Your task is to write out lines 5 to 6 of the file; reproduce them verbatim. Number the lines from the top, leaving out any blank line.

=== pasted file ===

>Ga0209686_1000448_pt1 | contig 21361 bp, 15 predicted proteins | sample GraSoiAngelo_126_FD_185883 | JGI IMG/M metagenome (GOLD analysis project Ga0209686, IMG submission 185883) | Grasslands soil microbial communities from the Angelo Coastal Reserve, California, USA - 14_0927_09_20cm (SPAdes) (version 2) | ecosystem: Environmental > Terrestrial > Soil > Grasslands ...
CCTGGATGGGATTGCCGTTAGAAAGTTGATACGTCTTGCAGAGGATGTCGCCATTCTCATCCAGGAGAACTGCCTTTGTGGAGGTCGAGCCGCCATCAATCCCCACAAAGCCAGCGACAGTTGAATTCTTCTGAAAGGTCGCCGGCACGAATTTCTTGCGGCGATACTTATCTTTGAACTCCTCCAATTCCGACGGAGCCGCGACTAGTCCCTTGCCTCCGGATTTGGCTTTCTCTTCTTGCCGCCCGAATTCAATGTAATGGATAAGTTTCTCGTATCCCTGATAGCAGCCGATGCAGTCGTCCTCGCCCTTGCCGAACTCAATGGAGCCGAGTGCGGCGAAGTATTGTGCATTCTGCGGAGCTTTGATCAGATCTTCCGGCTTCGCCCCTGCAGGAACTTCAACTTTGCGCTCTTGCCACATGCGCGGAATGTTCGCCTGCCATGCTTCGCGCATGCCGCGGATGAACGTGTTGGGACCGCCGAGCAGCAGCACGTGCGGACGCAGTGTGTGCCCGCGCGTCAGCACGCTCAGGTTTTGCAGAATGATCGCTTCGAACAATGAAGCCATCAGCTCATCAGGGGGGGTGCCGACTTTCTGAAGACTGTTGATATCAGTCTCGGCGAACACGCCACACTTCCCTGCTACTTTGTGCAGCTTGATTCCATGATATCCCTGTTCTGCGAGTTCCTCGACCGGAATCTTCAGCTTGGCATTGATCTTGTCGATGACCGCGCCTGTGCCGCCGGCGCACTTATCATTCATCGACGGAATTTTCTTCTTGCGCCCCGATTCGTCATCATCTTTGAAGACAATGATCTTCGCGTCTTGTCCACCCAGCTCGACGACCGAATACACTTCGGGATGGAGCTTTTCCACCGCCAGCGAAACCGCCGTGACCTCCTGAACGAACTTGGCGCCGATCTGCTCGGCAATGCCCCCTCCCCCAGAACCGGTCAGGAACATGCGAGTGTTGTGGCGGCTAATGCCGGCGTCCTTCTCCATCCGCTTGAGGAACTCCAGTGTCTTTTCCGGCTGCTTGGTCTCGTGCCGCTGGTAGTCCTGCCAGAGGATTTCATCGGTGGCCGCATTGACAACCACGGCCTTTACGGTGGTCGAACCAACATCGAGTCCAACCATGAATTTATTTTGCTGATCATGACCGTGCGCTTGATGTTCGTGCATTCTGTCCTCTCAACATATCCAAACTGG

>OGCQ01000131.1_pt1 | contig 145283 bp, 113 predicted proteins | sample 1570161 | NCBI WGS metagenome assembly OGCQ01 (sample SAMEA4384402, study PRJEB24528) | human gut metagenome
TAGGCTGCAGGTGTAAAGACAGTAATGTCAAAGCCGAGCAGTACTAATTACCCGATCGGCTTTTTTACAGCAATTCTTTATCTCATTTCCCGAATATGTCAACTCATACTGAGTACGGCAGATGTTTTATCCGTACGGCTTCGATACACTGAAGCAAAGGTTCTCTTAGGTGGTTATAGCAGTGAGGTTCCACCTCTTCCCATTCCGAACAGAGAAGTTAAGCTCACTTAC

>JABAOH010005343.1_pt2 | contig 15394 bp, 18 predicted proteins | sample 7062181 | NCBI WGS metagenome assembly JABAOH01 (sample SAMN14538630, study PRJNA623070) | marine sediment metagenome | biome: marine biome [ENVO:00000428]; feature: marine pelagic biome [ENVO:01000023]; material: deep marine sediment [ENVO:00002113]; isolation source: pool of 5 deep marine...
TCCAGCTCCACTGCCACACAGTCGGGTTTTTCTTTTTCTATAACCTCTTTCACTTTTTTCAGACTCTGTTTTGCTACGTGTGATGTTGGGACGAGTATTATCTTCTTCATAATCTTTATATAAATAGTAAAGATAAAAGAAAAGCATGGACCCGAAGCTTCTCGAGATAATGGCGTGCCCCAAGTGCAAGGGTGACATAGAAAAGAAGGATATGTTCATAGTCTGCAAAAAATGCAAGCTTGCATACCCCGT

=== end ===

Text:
>JABAOH010005343.1_pt2 | contig 15394 bp, 18 predicted proteins | sample 7062181 | NCBI WGS metagenome assembly JABAOH01 (sample SAMN14538630, study PRJNA623070) | marine sediment metagenome | biome: marine biome [ENVO:00000428]; feature: marine pelagic biome [ENVO:01000023]; material: deep marine sediment [ENVO:00002113]; isolation source: pool of 5 deep marine...
TCCAGCTCCACTGCCACACAGTCGGGTTTTTCTTTTTCTATAACCTCTTTCACTTTTTTCAGACTCTGTTTTGCTACGTGTGATGTTGGGACGAGTATTATCTTCTTCATAATCTTTATATAAATAGTAAAGATAAAAGAAAAGCATGGACCCGAAGCTTCTCGAGATAATGGCGTGCCCCAAGTGCAAGGGTGACATAGAAAAGAAGGATATGTTCATAGTCTGCAAAAAATGCAAGCTTGCATACCCCGT